Friday, October 24, 2014

Portraits - More Than Candid

In the box above the section where you write the blog post, PLEASE TITLE THIS POST "Second Portrait." Some of you title your blog posts correctly. Please help those who are not doing this yet.

In the last week, two important photographers died. Both took portraits.

The first photographer was Magnum Photographer Rene Burri. Burri photographed Che Guevara, Pablo Picasso, Maria Callas, Ronald Reagan and many others. Burri even photographed Winston Churchill when Burri was thirteen.

Alfred Wertheimer, the photographer for Elvis Presley, died this week too. Alfred began photographing Elvis when Alfred was 26 and Elvis was 21. Elvis would become one of the most popular people in the history of the world. Wertheimer's "The Kiss" image is one of the most popular images of the 20th Century.

Both photographers were lucky; both worked hard to gain the trust of their subjects. Both photographers also knew how to use a camera. While both men were lucky, they were dilligent. Supposedly, Burri spent four years organizing the portrait shoot of Picasso.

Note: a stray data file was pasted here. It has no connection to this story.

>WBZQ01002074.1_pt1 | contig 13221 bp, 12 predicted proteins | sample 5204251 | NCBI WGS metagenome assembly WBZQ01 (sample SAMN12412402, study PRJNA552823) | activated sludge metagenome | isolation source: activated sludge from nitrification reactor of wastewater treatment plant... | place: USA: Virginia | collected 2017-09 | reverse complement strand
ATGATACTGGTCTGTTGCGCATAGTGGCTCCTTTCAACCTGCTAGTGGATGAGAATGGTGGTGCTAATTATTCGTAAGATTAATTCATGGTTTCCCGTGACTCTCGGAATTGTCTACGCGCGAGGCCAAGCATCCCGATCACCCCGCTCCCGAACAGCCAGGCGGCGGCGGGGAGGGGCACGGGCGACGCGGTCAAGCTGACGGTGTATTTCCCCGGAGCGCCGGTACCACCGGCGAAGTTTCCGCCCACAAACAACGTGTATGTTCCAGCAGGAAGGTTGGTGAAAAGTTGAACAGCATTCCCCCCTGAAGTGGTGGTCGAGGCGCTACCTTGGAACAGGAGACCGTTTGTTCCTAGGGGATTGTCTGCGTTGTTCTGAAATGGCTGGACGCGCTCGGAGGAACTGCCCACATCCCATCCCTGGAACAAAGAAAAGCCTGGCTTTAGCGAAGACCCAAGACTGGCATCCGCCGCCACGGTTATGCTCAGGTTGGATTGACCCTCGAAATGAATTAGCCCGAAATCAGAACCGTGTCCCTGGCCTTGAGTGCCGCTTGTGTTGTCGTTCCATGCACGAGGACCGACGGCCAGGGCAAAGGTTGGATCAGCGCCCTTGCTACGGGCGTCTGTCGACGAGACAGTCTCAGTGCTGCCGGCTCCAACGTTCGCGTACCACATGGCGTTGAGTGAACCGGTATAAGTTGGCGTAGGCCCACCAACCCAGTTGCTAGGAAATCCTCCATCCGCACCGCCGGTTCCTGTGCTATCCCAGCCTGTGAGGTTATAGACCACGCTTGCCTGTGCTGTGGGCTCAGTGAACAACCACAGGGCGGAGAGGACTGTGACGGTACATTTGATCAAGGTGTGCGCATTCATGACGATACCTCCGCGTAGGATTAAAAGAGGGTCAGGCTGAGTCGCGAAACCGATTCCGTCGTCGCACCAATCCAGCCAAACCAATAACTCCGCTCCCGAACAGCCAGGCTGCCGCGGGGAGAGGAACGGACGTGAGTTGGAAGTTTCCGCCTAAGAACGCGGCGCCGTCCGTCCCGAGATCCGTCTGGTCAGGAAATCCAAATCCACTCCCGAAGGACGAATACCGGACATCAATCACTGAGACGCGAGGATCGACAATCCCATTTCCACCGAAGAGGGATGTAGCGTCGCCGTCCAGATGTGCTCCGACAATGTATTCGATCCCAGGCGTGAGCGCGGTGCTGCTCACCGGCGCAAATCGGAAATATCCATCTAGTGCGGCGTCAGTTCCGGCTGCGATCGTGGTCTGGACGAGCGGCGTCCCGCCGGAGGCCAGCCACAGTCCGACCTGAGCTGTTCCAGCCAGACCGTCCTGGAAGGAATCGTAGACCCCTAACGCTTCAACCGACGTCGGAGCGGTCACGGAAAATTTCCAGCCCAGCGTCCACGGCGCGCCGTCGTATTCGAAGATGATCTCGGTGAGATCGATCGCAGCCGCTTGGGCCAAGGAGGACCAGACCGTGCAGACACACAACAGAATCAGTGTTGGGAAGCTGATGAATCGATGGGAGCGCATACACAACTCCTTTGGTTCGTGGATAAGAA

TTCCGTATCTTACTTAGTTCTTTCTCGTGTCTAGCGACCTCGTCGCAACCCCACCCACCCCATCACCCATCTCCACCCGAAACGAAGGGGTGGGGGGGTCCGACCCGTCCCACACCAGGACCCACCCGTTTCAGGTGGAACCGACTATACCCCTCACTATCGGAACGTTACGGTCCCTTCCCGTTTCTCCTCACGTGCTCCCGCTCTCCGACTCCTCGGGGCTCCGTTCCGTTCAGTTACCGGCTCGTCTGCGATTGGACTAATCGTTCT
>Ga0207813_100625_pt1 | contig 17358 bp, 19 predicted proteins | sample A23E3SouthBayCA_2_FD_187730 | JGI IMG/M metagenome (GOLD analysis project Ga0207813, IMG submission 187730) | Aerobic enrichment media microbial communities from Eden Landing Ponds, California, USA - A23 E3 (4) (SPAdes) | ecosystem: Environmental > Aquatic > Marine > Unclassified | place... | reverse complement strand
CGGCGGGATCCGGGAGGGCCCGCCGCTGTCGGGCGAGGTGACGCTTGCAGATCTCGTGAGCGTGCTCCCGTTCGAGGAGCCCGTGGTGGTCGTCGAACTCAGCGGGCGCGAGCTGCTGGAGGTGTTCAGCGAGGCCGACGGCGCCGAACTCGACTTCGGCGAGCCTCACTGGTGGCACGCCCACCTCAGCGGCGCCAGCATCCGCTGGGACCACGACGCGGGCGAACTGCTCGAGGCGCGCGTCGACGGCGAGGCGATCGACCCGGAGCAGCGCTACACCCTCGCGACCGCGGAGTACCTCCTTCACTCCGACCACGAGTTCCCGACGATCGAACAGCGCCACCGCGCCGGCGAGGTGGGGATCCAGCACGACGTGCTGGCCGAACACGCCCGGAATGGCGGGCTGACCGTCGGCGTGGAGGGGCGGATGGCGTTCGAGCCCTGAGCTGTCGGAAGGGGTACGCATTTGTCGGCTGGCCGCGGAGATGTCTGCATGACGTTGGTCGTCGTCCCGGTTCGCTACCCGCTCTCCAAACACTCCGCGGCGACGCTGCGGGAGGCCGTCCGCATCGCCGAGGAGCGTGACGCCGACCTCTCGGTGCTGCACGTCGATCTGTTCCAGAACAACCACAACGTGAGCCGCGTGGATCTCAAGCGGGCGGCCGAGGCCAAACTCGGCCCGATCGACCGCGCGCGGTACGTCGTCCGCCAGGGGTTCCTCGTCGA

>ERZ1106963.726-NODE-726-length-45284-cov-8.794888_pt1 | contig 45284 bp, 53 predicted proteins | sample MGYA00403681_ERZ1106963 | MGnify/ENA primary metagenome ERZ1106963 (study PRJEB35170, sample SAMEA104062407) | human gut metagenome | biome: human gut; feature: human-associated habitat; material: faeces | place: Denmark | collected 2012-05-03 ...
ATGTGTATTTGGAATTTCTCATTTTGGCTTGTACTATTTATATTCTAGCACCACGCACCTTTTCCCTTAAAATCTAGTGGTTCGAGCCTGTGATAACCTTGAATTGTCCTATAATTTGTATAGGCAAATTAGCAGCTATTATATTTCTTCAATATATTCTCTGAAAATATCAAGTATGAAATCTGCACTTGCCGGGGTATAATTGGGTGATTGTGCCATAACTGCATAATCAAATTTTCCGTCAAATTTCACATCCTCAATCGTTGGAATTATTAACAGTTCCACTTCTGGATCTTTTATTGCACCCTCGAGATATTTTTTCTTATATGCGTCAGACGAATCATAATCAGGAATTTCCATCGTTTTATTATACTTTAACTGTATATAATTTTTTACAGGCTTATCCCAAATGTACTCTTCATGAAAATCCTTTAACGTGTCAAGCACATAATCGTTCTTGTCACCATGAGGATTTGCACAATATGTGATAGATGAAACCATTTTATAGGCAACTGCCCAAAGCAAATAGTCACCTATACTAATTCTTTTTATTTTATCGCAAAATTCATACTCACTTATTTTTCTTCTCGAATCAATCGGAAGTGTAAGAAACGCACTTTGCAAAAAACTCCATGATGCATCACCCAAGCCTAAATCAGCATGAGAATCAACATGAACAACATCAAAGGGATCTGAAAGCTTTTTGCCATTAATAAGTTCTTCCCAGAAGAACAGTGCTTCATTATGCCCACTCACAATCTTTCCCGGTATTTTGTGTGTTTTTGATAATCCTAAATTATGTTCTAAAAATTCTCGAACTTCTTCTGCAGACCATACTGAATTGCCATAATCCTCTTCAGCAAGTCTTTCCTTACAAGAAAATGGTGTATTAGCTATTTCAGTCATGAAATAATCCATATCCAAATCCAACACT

Perhaps because I know that some photographers work for years to take a portrait, I hesitate to call this assignment "candid portraiture;" however, some students understand this term better than informal portraiture.

Here is one helpful example of an article about candid portraiture.

I also hesitate to use the word candid, because I remember Candid Camera. I loved the show, but "candid" meant staged or fake. Portraits should be real.


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